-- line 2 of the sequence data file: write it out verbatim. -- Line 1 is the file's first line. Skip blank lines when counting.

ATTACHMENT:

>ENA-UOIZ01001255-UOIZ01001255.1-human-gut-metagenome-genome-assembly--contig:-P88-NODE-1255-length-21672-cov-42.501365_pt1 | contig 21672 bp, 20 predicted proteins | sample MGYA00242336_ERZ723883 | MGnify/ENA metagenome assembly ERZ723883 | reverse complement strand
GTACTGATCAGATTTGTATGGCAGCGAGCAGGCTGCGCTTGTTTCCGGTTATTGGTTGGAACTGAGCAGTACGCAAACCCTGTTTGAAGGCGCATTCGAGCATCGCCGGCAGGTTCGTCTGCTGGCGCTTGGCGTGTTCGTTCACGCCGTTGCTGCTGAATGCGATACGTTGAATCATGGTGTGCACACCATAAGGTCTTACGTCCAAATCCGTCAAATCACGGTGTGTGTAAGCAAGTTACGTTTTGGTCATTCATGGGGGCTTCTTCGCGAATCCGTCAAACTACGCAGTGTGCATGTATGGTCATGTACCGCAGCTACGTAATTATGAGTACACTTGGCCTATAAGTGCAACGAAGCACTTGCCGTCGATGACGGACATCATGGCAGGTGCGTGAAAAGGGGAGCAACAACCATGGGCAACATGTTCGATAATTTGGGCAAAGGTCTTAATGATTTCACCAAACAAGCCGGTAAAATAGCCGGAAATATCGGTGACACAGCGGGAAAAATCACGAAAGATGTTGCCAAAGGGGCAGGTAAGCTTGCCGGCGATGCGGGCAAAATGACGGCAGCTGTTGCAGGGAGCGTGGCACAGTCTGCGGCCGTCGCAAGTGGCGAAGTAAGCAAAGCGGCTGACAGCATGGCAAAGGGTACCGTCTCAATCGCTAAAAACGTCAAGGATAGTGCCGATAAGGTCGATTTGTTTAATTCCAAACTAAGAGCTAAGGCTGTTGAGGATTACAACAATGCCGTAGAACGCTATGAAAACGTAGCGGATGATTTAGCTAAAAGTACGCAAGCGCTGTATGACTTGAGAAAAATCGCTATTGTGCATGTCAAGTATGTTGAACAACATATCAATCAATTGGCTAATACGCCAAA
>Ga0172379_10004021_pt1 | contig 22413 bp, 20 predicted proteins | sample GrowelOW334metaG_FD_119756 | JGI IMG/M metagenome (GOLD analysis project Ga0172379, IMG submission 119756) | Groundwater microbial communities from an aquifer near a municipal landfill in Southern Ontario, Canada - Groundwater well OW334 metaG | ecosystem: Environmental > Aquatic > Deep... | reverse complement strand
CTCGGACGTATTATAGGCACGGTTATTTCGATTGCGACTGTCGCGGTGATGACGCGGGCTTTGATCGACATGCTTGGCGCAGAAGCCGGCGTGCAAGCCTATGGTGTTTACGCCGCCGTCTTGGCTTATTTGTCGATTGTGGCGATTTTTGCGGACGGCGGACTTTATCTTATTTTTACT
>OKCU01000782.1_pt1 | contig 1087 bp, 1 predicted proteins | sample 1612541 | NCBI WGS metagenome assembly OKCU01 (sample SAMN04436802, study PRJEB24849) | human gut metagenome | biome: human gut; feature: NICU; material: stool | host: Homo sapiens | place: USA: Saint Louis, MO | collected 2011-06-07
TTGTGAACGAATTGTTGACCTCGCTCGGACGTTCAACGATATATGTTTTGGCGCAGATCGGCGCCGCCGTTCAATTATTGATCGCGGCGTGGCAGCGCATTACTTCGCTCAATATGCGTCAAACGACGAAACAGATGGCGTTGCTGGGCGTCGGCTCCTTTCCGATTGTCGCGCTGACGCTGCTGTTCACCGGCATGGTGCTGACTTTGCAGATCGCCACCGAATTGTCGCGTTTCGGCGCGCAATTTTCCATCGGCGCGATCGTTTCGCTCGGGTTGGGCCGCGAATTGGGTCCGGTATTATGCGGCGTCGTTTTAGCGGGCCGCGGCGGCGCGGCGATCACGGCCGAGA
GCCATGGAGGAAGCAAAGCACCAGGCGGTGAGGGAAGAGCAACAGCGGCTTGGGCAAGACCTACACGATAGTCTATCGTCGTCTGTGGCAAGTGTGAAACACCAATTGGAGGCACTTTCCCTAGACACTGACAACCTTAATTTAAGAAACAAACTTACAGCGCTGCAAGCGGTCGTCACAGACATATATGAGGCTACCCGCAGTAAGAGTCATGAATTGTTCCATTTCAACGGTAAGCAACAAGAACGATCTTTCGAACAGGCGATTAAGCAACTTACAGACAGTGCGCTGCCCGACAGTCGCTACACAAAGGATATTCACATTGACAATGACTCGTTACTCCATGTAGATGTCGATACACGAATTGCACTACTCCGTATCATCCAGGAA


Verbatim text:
GTACTGATCAGATTTGTATGGCAGCGAGCAGGCTGCGCTTGTTTCCGGTTATTGGTTGGAACTGAGCAGTACGCAAACCCTGTTTGAAGGCGCATTCGAGCATCGCCGGCAGGTTCGTCTGCTGGCGCTTGGCGTGTTCGTTCACGCCGTTGCTGCTGAATGCGATACGTTGAATCATGGTGTGCACACCATAAGGTCTTACGTCCAAATCCGTCAAATCACGGTGTGTGTAAGCAAGTTACGTTTTGGTCATTCATGGGGGCTTCTTCGCGAATCCGTCAAACTACGCAGTGTGCATGTATGGTCATGTACCGCAGCTACGTAATTATGAGTACACTTGGCCTATAAGTGCAACGAAGCACTTGCCGTCGATGACGGACATCATGGCAGGTGCGTGAAAAGGGGAGCAACAACCATGGGCAACATGTTCGATAATTTGGGCAAAGGTCTTAATGATTTCACCAAACAAGCCGGTAAAATAGCCGGAAATATCGGTGACACAGCGGGAAAAATCACGAAAGATGTTGCCAAAGGGGCAGGTAAGCTTGCCGGCGATGCGGGCAAAATGACGGCAGCTGTTGCAGGGAGCGTGGCACAGTCTGCGGCCGTCGCAAGTGGCGAAGTAAGCAAAGCGGCTGACAGCATGGCAAAGGGTACCGTCTCAATCGCTAAAAACGTCAAGGATAGTGCCGATAAGGTCGATTTGTTTAATTCCAAACTAAGAGCTAAGGCTGTTGAGGATTACAACAATGCCGTAGAACGCTATGAAAACGTAGCGGATGATTTAGCTAAAAGTACGCAAGCGCTGTATGACTTGAGAAAAATCGCTATTGTGCATGTCAAGTATGTTGAACAACATATCAATCAATTGGCTAATACGCCAAA